The City of Vergennes was incorporated in 1788 in order to form a single jurisdiction over the falls of Otter Creek, which at the time was at the junction of four towns. Vergennes has now grown to a population of approximately 2,700, but still retains some open space within the 2.4 square-mile city boundaries. After the opening of the Champlain Canal in 1823, Vergennes was connected to New York City via the Hudson River and to points west via the Erie Canal. The city profited from the export of lumber and farm products, and the falls became a center of manufacturing. Like much of Vermont, Vergennes experienced a slump in the first half of the 20th century. Over the past couple of decades, though, Vergennes has made a remarkable recovery from the poverty and disinvestment that defined the postwar era. With the restoration of the Opera House as the centerpiece, the downtown streetscape has come back to life. New retail businesses now fill the downtown, and property values have risen considerably. Goodrich Corp. is now a major local employer, and the Burlington area is a reasonable commute away.
Tools you can use
In trying to determine the key design components of Vermont’s traditional neighborhoods, volunteers and staff at Smart Growth Vermont documented various dimensional and design components of existing neighborhoods in Bristol, Vergennes, Orwell and Burlington. Thus, these case studies are a bit different than other case studies in this Toolbox. They document existing features so town planners can easily visualize a traditional neighborhood layout that is often more compact than their current regulations may allow. We encourage communities to document their own historic neighborhoods, or use these case studies as a guide when updating your town’s planning regulations. Communities can visit these case study communities and gain a visual idea of how these standards play out on the ground. Many Vermont communities could not replicate the town centers in their community under current zoning bylaws. Is this true for your community?
Area Studied in Vergennes
Vergennes’ residential areas reflect the changing fortunes of the city across 220 years. Its oldest houses were built during a short-lived economic boom in the early 1800s, fueled by an iron foundry and the production of ships for the War of 1812. The late 1800s saw Vergennes bustling with factories producing numerous wood products as well as leather, flour and horseshoe nails. During this time, the city put in sidewalks and shade trees for the growing residential areas, and entrepreneurs built out the downtown business blocks. Vergennes remains a vibrant downtown with farmer’s markets, restaurants, a town green and opera house within easy walking distance to residential neighborhoods.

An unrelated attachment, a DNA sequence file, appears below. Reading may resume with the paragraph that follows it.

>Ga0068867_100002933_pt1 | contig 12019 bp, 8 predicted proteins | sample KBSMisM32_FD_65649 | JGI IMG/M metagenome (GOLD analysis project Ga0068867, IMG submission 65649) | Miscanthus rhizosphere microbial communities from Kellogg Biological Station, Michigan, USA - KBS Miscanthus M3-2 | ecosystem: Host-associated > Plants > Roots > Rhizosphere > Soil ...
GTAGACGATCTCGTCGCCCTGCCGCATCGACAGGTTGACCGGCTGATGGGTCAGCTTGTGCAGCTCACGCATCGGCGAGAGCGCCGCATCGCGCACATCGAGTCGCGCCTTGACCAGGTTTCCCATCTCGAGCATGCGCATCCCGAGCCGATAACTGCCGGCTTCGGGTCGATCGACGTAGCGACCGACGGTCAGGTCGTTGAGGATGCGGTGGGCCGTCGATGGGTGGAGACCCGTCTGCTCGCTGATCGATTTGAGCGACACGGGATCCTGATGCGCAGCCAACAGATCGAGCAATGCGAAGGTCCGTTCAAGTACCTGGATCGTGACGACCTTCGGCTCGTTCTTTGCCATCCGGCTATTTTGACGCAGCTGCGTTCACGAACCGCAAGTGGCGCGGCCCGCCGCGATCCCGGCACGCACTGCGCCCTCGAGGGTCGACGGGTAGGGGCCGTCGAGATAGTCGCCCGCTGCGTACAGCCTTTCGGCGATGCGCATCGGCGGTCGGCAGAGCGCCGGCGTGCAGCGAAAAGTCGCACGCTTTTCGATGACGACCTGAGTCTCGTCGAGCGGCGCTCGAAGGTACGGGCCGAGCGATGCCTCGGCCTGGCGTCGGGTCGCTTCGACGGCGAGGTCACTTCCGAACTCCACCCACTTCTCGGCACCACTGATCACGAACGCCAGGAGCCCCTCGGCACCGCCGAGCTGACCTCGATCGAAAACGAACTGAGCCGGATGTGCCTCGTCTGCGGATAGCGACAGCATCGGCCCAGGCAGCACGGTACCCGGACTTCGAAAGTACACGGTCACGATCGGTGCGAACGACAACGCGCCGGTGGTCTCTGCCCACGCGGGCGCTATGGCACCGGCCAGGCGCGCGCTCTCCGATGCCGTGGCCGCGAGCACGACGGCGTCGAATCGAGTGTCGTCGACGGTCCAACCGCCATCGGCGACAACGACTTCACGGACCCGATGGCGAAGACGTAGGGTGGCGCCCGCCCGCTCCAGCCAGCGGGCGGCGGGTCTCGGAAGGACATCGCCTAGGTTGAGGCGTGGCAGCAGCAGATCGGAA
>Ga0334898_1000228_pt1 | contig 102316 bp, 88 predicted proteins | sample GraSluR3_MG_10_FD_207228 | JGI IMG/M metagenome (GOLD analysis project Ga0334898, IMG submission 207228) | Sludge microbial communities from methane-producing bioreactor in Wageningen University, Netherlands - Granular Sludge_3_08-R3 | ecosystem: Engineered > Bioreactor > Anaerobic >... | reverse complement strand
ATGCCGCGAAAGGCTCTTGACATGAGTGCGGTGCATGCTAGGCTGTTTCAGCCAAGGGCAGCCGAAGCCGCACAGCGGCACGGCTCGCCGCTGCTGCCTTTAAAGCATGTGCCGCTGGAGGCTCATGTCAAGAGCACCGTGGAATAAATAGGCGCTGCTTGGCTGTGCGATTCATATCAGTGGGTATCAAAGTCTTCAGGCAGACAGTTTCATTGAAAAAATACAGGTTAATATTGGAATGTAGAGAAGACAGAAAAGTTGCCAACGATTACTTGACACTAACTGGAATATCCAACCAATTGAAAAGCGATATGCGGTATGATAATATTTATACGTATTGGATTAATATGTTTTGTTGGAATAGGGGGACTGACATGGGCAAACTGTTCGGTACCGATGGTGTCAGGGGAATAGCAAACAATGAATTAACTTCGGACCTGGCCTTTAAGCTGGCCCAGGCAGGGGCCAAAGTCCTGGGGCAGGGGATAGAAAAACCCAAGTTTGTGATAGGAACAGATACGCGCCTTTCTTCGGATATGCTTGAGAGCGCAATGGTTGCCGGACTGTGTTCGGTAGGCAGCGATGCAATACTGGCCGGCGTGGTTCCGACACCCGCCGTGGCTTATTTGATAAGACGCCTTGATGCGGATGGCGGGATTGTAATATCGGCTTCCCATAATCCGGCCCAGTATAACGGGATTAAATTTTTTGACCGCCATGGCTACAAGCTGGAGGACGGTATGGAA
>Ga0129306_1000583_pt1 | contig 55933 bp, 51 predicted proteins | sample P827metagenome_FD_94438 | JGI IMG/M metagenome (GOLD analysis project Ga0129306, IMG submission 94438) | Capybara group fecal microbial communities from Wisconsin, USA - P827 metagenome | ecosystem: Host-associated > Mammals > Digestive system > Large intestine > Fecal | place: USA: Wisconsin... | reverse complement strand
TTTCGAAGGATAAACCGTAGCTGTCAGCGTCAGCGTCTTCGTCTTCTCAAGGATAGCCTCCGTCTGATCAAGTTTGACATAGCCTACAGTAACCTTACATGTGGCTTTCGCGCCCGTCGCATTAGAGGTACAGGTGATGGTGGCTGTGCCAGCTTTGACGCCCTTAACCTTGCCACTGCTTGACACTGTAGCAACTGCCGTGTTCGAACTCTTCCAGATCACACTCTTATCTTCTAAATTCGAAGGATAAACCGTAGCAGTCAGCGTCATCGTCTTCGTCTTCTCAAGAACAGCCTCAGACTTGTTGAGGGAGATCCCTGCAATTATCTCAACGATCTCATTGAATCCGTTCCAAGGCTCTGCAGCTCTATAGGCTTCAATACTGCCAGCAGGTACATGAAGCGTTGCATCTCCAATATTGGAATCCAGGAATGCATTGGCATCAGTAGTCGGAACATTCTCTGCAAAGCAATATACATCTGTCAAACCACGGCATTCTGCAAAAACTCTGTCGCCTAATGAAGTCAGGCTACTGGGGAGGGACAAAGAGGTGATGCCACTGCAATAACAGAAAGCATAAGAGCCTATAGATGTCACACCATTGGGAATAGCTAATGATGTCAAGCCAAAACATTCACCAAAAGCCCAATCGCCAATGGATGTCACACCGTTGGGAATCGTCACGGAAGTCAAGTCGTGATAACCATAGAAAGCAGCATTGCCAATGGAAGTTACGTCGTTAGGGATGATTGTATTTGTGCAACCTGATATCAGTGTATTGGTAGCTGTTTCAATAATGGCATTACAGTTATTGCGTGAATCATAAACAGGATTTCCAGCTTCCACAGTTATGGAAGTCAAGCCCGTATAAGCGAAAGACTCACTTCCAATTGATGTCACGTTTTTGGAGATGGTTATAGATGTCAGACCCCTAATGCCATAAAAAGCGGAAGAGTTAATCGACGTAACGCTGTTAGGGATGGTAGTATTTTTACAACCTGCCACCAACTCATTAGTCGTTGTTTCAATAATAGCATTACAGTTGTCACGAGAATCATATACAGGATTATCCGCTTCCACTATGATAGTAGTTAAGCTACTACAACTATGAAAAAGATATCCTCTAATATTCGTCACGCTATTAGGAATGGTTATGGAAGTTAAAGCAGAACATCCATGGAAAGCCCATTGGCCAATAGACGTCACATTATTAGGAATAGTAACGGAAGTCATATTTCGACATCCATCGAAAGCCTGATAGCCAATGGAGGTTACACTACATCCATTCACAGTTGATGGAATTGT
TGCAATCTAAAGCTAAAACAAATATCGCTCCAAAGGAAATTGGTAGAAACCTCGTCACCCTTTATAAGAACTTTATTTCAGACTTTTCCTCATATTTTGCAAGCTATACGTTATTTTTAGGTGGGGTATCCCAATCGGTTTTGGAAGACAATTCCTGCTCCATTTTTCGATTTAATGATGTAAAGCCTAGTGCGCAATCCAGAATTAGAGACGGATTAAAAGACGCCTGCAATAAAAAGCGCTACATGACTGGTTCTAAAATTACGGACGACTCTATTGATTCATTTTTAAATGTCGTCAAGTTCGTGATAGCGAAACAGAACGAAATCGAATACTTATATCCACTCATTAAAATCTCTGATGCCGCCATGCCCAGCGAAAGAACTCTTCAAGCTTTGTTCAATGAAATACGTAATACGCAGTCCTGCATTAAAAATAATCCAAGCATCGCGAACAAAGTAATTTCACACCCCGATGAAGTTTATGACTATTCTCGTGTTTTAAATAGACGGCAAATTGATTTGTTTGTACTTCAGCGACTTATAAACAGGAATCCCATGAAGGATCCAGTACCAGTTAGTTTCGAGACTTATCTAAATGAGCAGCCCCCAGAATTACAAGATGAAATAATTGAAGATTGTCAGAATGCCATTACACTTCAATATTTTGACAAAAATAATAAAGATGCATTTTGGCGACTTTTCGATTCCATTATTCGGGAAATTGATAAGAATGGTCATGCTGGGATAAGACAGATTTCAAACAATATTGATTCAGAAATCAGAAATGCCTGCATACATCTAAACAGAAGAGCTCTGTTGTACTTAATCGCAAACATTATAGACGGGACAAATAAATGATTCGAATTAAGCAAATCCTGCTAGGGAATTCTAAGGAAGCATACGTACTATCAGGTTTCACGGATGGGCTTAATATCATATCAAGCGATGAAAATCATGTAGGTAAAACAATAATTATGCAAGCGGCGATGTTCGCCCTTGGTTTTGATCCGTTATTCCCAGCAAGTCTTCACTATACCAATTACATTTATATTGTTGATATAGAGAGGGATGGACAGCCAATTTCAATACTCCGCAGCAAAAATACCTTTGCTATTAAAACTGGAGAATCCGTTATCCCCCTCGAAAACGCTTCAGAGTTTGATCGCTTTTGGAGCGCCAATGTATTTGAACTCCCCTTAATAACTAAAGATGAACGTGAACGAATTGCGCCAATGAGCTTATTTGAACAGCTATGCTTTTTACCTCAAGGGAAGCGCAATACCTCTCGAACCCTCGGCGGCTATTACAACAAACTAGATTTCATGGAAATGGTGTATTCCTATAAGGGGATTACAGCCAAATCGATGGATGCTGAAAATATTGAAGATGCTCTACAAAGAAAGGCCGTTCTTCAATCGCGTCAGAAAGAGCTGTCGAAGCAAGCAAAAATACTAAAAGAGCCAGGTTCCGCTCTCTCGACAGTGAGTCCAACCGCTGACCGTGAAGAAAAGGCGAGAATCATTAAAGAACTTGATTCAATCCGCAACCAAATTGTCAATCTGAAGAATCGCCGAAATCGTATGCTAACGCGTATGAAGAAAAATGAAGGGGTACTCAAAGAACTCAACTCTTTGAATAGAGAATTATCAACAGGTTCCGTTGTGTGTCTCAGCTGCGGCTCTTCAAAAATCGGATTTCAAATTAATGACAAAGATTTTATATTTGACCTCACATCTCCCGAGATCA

As part of the “Traditional Vermont Neighborhoods” project, Smart Growth Vermont studied three blocks in the older part of the city and one (Sunset Drive) that was built primarily in the 1960s. Vergennes’ neighborhoods have densities and styles to please all tastes. The earliest houses were built right up to the street and are intermixed with businesses. The second wave of homes has small front yards and a mix of single-family and multi-family structures. The most recent neighborhoods are built on a more suburban template, with large yards and no multi-family housing.
Density in the study area varies from three to nine units per acre. Lot sizes, lot depth, setbacks and house sizes vary from street to street (View the summary table). Average lot sizes range from about .17 to .3 acres; width range from 69 to 101 feet.
The older blocks are in Vergennes’ residential historic district. Here it is easy and pleasant to walk downtown past houses with interesting architecture and a variety of types and sizes. Sunset Drive is walkable as well, although there are fewer nearby destinations and no alternate routes, since the street is a loop. The land use is more homogeneous, with single family homes of relatively similar design and no apartments or businesses.
Details of Blocks Studied in Vergennes
Block One: bounded by King Street, South Maple Street, Short Street and Green Street.
This block has a net density of 9.3 units per acre and a range of lot widths of 40 to 95 ft. and the range of living area is from 768 to 4,556 sq ft. which provides options for people at different life stages and income levels. This block also contains:
- 7 single-family homes
- 5 duplexes
- one 3-unit apartment
Block Two: bounded by Roberts Street, South Water Street, School Street and Maple Street.
This block has a net density of 6.4 units per acre and a range of lot widths of 45-130 feet and a range of living area is from 1,500 to 3,900 sq ft. and contains a mix of uses as well. This block also contains:
- 10 single family homes
- 4 duplexes
- one 3-unit apartment
- one 4-unit apartment
- one in-home dental office
- one funeral home with apartment
- 22 single family lots
Block Three: bounded by New Haven Street, Green Street, Short Street and East Street.
This block has a net density of 4.8 units per acre and a range of lot widths of 55 to 145 feet and total living area that ranges from 802 to 4,834 sq. ft. The range in housing sizes offer options for those that live in the community. This block has only residents:
- 13 single family homes
- two duplexes
Block Four: bounded by Sunset Drive.
This block, while close to downtown, is a more suburban layout. However, unlike many suburban style developments, there is a range of housing sizes and styles. It has a net density of 3.3 and a range of lot widths between 70 and 135 feet and living area that ranges between 864 and 2436 sq. ft. This block only has 25 single family homes.